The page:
Update 2: The neo-Calvinists win round 1: Defaced "Windy Man" will be replaced with blank panel.

Thursday, August 19, 2004

Public Library, Quitaque, TX Posted by Hello

NPR: At thirty years old, Dungeons and Dragons is still popular, even among those who grew up with it and are approaching middle age. "There are definitely moments when I sit around and look and I'm like, 'I'm 38 years old; what am I doing with my life?' But it only lasts a short time."

I had a lot of fun with D&D in elementary and junior high, but with the proliferation of rules it got too complicated for my tastes. In the last session I remember playing, in 9th grade, we spend a couple of hours arguing about some inconsistency in the Player's Handbook regarding what languages a character of a certain race and class could learn!

Wednesday, August 18, 2004

What's that say, Pablo? Posted by Hello

Tuesday, August 17, 2004


Chappell, David L. A Stone of Hope: Prophetic Religion and the Death of Jim Crow. North Carolina.

New York Times: “Intricate, dazzling in its reach. In its mix of rigor, daring, and perceptiveness, a spectacular work.” Atlantic Monthly: “One of the three or four most important books on the civil-rights movement…unusually sophisticated and subtle…Chappell’s greatest insight, however, is to discern that the struggle against segregation triumphed owing not only to the religious views of souther blacks but also to the religious views of southern whites.” Choice: “This study opens a rich new pathway to the way we understand the Civil Rights Movement. Essential.” Library Journal: “Chappell’s meticulously researched yet engaging narrative gives the religious aspects of the movement their well-deserved due. This nuanced, compellingly argued book makes sense of the contingent factors that conspired to bring the movement success and explains why it is so difficult to marshal those dynamics for further social change. It belongs in every library.” North Carolina Historical Review: “An important addition to the fields of southern, intellectual, and civil rights history.” Publishers Weekly: “Chappell writes engagingly, drawing an important revisionist portrait of the crucial role of religion in defeating Jim Crow.” Commentary: “Briskly written, feisty in tone but impressive in its scholarly documentation. If Chappell is far from unique in emphasizing the depth and specific character of the movement’s religious commitments, he may also be too sweeping in his condemnation of cold-war liberalism and too hard on the particular liberals he has chosen to pin to the wall. But what makes A Stone of Hope a truly exciting and important intellectual breakthrough is Chappell’s careful and imaginative approach to white Southern religious convictions and the white Christian response to the movement.”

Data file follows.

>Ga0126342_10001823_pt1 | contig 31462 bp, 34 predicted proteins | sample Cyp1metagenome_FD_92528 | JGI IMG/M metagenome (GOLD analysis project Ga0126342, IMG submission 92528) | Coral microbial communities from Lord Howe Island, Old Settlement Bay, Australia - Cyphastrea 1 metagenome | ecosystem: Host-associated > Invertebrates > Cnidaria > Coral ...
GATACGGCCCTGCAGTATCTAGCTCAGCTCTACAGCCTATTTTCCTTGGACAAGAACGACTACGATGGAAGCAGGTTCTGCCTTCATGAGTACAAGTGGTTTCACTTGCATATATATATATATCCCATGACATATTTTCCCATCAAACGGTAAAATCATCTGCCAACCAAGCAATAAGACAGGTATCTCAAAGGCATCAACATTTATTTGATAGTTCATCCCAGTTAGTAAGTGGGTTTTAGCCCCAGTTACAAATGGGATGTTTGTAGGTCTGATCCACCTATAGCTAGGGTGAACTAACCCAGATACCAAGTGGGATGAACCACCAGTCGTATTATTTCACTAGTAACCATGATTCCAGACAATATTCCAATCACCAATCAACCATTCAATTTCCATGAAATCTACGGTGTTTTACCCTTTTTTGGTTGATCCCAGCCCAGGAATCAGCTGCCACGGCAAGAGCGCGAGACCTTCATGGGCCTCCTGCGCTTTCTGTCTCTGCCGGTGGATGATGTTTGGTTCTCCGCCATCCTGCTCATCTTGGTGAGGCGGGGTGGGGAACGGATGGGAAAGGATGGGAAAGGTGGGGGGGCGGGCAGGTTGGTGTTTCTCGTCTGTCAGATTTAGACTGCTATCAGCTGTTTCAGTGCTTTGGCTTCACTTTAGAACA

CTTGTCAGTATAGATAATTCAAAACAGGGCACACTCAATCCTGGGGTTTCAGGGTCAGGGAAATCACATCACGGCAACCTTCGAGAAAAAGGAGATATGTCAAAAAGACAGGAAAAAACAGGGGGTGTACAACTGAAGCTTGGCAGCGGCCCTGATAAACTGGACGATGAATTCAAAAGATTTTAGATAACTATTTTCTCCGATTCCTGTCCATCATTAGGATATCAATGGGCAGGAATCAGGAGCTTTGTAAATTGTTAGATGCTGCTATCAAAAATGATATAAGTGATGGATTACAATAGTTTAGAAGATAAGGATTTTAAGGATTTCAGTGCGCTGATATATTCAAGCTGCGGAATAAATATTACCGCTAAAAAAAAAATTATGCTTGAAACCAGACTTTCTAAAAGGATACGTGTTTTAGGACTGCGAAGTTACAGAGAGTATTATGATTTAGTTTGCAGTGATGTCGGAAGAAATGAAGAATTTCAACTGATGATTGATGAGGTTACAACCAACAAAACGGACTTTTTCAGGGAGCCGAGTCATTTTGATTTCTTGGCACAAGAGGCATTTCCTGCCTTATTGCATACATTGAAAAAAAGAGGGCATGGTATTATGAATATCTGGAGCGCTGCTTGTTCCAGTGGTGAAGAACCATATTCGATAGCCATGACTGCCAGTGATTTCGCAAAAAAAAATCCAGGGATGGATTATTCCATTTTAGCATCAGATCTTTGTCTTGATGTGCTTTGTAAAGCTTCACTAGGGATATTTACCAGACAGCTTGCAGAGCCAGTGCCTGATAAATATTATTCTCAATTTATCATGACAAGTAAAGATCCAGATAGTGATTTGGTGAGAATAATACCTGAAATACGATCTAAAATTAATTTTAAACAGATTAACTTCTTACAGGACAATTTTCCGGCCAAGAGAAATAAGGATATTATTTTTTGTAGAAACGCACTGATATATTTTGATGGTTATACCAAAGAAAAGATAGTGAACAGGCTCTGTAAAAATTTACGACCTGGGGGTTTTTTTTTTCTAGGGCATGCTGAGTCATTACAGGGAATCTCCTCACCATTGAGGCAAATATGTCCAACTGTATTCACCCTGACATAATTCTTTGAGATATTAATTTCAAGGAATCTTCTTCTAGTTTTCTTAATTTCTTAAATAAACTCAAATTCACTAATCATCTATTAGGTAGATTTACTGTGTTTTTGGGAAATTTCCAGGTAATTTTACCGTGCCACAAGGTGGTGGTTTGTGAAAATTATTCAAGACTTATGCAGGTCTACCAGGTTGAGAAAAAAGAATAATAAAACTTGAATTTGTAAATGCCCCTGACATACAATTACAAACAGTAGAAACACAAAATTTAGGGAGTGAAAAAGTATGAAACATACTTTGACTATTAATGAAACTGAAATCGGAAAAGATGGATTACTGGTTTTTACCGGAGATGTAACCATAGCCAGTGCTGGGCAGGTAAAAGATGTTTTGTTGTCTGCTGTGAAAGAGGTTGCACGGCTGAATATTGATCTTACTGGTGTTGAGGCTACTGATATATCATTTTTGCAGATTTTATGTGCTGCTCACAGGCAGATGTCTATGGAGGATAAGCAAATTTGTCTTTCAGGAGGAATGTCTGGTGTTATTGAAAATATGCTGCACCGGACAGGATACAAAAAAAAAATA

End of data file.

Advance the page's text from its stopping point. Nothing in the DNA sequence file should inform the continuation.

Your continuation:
Monday, August 16, 2004

In case you thought I was exaggerating about the flat emptiness of West Texas... Posted by Hello

Sunday, August 15, 2004

I weeded the blogroll, although I actually ended up adding more links than I removed. I also discovered Hello, a program that enables one to post images on Blogger. It works, as you can see below.

Yesterday was boring but productive. I went down to Lubbock and bought new tires for my car (costing me $280 and 90 minutes of waiting), got the car washed and waxed, returned some long overdue items to the P.L., and stocked up on booze (Sierra Nevada stout, New Belgium 1554 and Fat Tire, and some Chilean red wine).

I'm sad that I didn't get either of those jobs in the Bay Area. It's particularly disappointing since I thought I was unusually well-qualified for both positions. On the other hand, I'm ambivalent about moving; I love my job here, it's just that my social and romantic prospects in this town are nil. (Not that they were plentiful elsewhere, but I've managed to get by heretofore.)